Offering a luxury cruise option implies that the rest are second rate; a healthy menu option suggests that the other dishes are not. But is the same true of sustainable tourism – that all other forms of tourism are unsustainable? Sustainability isn’t just a long-sighted mechanism for positive change in the industry – it can also be a powerful force in brand identity. Eilis Williams talks to some key operators that have built community based and sustainable tourism into the heart of their brands.

As sustainable tourism and responsible travel have grown in prominence, it’s easy to see these labels as mere tokens to bring in more sales. But this isn’t always the case. As tourism developed in Vietnam, the need for accommodation and food in more remote areas meant that an early form of community-based tourism (CBT) developed in the late 1990s.

Handspan Travel Indochina, which started as Handspan Adventure in 1997, is one such example. From the beginning, Handspan specialized in tours to lesser-known areas of the country, giving guests the opportunity to interact with the communities that live there.

Product manager for Handspan, Nguyen Thu Thao said: “The nature of Handspan’s products means we have a close relationship with people in very poor, remote areas in the Northeast and Northwest of Vietnam. We didn’t know much about responsible travel, but our aim was to bring foreign tourists to see far-flung corners of Vietnam – and so we had a lot of contact with local people.

“In the early days, there were no hotels or guest houses in these parts of the country so we brought guests directly to local houses and asked for accommodation and dinner. That’s how we gradually developed our community-based responsible travel – it happened naturally.”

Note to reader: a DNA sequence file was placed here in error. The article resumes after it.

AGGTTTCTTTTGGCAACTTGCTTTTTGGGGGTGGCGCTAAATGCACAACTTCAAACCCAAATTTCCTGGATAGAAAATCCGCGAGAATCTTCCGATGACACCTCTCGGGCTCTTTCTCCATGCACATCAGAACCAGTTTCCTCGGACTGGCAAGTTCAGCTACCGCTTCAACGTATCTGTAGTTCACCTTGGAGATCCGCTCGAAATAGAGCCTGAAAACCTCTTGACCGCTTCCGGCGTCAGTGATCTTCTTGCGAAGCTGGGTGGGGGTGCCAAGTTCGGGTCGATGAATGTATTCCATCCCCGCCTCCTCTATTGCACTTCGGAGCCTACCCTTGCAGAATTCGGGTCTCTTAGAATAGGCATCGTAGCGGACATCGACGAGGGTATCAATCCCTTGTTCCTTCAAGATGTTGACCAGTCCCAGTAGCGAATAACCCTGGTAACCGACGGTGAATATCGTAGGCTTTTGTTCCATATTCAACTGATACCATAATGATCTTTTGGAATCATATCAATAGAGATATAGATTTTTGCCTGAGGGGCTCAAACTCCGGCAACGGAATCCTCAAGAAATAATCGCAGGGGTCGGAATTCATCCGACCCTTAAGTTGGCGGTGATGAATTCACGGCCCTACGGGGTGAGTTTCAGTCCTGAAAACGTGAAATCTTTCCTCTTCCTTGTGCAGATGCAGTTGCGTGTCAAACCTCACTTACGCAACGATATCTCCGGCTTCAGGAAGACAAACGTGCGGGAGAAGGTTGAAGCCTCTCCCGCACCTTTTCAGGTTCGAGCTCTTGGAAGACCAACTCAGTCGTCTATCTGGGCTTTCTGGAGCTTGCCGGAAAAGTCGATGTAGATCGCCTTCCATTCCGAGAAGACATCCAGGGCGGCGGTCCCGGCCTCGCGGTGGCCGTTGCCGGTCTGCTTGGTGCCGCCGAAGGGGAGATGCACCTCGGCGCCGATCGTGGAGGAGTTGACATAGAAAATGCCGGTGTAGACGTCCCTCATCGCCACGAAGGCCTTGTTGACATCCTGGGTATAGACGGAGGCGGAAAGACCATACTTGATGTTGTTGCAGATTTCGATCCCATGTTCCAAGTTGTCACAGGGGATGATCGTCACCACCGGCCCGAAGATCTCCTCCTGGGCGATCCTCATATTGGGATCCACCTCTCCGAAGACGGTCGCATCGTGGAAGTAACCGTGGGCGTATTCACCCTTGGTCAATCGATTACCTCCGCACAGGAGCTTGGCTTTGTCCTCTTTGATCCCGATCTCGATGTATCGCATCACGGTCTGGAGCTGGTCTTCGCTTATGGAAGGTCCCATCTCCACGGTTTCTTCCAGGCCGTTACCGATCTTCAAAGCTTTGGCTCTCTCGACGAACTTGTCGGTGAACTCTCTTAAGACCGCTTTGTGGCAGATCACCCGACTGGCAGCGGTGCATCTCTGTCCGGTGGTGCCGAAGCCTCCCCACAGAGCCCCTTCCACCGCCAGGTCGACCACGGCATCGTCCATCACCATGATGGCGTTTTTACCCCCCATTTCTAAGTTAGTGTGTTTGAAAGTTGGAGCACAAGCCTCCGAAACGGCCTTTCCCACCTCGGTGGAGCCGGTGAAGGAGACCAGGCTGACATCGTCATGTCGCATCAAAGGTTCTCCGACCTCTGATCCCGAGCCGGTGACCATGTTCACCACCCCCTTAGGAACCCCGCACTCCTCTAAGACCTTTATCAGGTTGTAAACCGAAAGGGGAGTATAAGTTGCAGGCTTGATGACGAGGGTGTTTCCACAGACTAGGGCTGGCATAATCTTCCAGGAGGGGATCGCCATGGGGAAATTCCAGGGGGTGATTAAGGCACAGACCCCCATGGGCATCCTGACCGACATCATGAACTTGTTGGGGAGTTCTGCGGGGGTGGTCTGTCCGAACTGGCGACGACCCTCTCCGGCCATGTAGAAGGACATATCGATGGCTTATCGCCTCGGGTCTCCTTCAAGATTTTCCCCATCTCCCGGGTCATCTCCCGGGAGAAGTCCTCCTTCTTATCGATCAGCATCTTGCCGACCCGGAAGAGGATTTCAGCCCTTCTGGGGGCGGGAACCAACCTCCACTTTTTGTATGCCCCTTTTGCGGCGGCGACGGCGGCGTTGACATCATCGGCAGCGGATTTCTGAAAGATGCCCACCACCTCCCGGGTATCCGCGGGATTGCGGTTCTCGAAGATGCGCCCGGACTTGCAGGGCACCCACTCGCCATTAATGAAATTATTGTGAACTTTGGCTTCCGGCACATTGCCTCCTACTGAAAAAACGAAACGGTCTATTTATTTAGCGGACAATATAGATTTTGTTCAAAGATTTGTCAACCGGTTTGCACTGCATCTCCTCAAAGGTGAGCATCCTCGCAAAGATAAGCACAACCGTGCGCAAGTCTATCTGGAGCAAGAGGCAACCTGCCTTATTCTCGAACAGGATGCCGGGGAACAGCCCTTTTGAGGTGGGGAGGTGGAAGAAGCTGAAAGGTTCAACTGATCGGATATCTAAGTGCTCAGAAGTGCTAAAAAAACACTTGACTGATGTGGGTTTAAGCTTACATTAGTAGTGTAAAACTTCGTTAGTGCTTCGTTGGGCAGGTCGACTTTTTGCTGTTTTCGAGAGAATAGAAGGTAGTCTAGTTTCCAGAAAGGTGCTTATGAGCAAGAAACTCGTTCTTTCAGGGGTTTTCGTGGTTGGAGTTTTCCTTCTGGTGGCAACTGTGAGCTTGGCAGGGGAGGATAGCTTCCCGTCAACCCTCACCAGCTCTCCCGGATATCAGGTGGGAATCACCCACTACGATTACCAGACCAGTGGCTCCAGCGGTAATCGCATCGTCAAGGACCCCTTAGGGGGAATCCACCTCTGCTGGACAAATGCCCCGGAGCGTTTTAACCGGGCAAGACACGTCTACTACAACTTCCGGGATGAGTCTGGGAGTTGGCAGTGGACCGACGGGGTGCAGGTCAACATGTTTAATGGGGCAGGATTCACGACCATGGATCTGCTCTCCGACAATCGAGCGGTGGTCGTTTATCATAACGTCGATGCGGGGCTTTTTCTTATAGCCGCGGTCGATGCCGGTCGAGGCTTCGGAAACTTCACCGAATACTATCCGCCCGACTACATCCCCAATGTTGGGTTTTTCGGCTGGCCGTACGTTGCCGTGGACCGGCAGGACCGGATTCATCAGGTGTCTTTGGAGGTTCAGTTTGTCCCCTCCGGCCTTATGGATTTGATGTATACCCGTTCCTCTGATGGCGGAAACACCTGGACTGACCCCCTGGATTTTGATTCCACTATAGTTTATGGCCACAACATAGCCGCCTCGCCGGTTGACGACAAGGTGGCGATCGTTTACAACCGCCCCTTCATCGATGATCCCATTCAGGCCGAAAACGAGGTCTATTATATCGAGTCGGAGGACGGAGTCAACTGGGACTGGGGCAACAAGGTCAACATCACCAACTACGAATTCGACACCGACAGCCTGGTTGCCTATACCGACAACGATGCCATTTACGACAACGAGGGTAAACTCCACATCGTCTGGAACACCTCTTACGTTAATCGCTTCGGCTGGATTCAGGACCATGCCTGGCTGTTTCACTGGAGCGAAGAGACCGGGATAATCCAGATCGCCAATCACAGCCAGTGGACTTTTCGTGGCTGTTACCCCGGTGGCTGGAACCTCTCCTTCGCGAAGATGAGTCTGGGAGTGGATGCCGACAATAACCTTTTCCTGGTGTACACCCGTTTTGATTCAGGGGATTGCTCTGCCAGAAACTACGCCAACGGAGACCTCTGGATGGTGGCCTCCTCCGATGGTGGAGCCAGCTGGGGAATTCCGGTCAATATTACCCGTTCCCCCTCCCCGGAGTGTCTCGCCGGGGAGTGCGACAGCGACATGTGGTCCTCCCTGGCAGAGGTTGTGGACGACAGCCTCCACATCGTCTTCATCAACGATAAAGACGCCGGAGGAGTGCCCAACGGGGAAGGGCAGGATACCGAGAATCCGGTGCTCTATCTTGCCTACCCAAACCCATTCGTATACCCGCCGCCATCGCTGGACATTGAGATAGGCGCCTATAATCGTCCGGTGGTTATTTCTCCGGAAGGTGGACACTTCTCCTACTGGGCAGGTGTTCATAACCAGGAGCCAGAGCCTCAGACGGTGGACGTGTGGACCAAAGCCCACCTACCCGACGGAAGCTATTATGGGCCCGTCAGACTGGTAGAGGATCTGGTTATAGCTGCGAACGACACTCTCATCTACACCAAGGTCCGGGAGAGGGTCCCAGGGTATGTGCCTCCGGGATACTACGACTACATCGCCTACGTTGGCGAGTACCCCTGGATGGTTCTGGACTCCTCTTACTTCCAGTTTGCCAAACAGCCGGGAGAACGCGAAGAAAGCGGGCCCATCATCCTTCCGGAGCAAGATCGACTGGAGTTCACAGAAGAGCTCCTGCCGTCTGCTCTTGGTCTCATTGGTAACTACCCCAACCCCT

Since this “natural” beginning, the message has become central to everything in Handspan’s brand. Not only do guests enjoy a more authentic experience, but the operator generates new business because of its perceived expertise. So much so that NGOs and CBT groups now approach Handspan for advice and partnerships, says Thao.

“Since the beginning, the message has become central to everything in Handspan’s brand. Not only do guests enjoy a more authentic experience, but the operator generates new business because of its perceived expertise.”
Nguyen Thu Thao, Product manager for Handspan

Photo credit: HandspanTravel Indochina

 

“Responsible travel is quite natural for us,” she adds. “People are searching for real local experiences so we tell them that we will take them to real people’s homes where they’ll cook and eat with the family as well as stay the night there. Clients go for that.”

Similarly, Buffalo Tours’ stance on sustainability grew organically from the beginning of the company in the late 1990s, when founder Tran Trong Kien was guiding trips to Mai Chau. Although it was not a formal part of the brand’s identity, they were always conscientious about helping communities and preserving culture.

As Buffalo grew from a family business to an international destination management company (DMC) it ran the risk of becoming generic among the competition. Mike Ellis, Marketing Manager said the obvious point of difference was sustainability.

“We are competing with a lot of other DMCs and at times it is our responsible travel angle that gives us the edge. That’s been repeated many times by senior management. We much prefer writing interesting content about issues that actually matter rather than ‘Top ten place to get Bun Cha in Hanoi’ so when we hear from the senior management that clients are engaged with sustainability, we know we’re doing it right.”

“We are competing with a lot of other DMCs and at times it is our responsible travel angle that gives us the edge.”